WASHINGTON -- Rep. Lamar Smith (R-Texas), the chairman of the House Judiciary Committee, may be getting ready to support legislation to grant green cards to holders of advanced degrees in the so-called STEM fields.
Smith, the gatekeeper on immigration bills in the House, is being urged to take action by a broad coalition of groups, including some of the largest technology companies -- Apple, Hewlett-Packard, IBM and Microsoft, as well as the IEEE-USA.
Smith is signaling his willingness to bring a bill forward, and has been working on the issue for a while. The release of a letter late last week from tech companies may have served as a catalyst for movement on green card legislation.
In a statement late last week, Smith said the country "cannot afford to train these foreign graduates in the U.S. and then send them back home to work for our competitors."
There have been repeated attempts over the years to make it easier for foreign students to remain here after earning advanced degrees in STEM fields -- as the disciplines of science, technology, engineering and math are known -- at U.S. universities. Typically, these students seek a temporary H-1B work visa before applying for permanent residency.
Bills to grant permanent residency or employment-based green cards to foreign graduates have stalled because of the deadlock over comprehensive immigration reform.
Smith has not released details of his proposal, but some aspects of it have been confirmed by sources.
The legislation may restrict the green cards to people who earned advanced degrees while physically attending U.S. universities.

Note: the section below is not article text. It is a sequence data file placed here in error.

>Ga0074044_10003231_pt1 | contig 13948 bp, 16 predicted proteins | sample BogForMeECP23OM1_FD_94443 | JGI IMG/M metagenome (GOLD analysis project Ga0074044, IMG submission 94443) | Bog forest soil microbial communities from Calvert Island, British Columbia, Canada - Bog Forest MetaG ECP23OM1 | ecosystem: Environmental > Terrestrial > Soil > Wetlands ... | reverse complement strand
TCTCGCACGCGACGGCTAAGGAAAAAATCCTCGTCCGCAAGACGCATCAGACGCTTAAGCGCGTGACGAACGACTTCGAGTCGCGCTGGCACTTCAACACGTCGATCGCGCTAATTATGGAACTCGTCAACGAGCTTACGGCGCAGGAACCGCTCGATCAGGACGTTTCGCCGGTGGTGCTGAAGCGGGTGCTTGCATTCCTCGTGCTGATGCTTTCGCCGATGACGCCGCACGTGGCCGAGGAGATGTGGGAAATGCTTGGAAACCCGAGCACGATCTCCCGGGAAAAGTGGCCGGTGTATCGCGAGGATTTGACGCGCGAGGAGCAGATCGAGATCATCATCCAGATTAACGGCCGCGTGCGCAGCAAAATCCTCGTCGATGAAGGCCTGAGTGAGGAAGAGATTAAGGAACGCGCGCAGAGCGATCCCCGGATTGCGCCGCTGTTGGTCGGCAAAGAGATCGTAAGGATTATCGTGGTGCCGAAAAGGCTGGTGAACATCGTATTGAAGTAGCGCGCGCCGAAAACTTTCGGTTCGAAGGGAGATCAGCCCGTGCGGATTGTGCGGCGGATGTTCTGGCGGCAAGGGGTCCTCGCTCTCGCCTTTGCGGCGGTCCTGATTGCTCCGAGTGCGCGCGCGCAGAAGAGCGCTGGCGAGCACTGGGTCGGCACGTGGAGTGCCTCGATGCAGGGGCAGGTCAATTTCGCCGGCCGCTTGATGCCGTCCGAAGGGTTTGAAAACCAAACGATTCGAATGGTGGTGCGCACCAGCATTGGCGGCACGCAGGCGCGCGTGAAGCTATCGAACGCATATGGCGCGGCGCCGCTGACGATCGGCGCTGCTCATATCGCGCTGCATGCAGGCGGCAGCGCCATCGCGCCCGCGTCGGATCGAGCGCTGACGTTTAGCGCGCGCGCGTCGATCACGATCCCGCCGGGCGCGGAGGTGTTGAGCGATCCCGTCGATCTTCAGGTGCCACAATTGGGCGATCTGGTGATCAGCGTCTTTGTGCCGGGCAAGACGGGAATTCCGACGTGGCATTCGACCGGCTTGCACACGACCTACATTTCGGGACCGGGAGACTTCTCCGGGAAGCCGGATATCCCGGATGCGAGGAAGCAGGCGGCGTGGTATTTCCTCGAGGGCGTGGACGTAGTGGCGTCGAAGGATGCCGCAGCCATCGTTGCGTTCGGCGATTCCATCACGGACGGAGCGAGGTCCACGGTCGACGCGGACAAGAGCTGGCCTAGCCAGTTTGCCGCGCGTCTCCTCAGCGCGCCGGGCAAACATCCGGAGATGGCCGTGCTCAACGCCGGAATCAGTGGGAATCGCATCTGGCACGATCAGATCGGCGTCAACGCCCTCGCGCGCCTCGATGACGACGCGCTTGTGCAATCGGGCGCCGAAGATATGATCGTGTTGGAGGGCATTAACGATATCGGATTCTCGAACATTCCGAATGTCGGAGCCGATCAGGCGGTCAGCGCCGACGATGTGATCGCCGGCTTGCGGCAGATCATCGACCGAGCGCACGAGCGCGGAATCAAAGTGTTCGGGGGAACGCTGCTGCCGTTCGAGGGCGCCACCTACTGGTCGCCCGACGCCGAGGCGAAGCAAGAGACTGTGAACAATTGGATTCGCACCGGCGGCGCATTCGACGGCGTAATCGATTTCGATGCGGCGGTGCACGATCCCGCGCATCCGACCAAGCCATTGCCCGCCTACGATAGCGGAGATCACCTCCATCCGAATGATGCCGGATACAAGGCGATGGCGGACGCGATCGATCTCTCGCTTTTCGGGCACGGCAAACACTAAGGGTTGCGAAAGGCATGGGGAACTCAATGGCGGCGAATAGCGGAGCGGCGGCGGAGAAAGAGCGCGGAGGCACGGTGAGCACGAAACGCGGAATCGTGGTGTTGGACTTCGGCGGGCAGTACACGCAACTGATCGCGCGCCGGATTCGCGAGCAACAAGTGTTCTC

Its authors apparently want to eliminate the possibility that a student can earn a degree online in China, India or elsewhere and then potentially qualify for permanent residency without ever coming to the U.S. to study.
The legislation will include a cap of 55,000 green cards annually. The U.S. now awards that number of green cards through a "diversity lottery," which makes 55,000 of the permanent residency cards available on a random basis worldwide to lottery winners. That program will end, and those visas will be reallocated to the STEM graduates.
There will be restrictions on the types of universities that qualify. The intent is to prevent so-called diploma mills from taking advantage of the program. Some bills have proposed restricting this visa program to universities that already qualify for federal research funding.
A long list of companies and industry groups sent a letter to U.S. House members last week urging bipartisan action on an immigration bill for STEM degree holders. "These are highly educated professionals who will create jobs wherever they settle, whether in the U.S. or elsewhere," they wrote.
Smith is probably counting on help from Democrats. Rep. Zoe Lofgren (D-Calif.), who represents Silicon Valley, introduced a STEM visa bill earlier this year.
Before this week, the tech-related immigration bill that was seen as having the best odds for passage was a bill to eliminate the per-country cap on green cards. The House voted 389-to-15 late last year to eliminate the per-country cap.
The U.S. makes 140,000 employment-based green cards available each year, but it limits each country to 7% of the total. Visa applicants in China and India face a multiyear wait because of demand. Eliminating the cap would have created one global, first-come, first-serve line.
But the bill was stuck in the Senate after Sen. Chuck Grassley (R-Iowa) put a hold on it. He wanted restrictions on H-1B use attached to it.
Elimination of per-country caps was widely seen as having a chance at passage this year. But the proposal drew opposition from the private sector because of Grassley's changes, and its passage is now in doubt.
Patrick Thibodeau covers cloud computing and enterprise applications, outsourcing, government IT policies, data centers and IT workforce issues for Computerworld. Follow Patrick on Twitter at @DCgov, or subscribe to Patrick's RSS feed . His email address is firstname.lastname@example.org.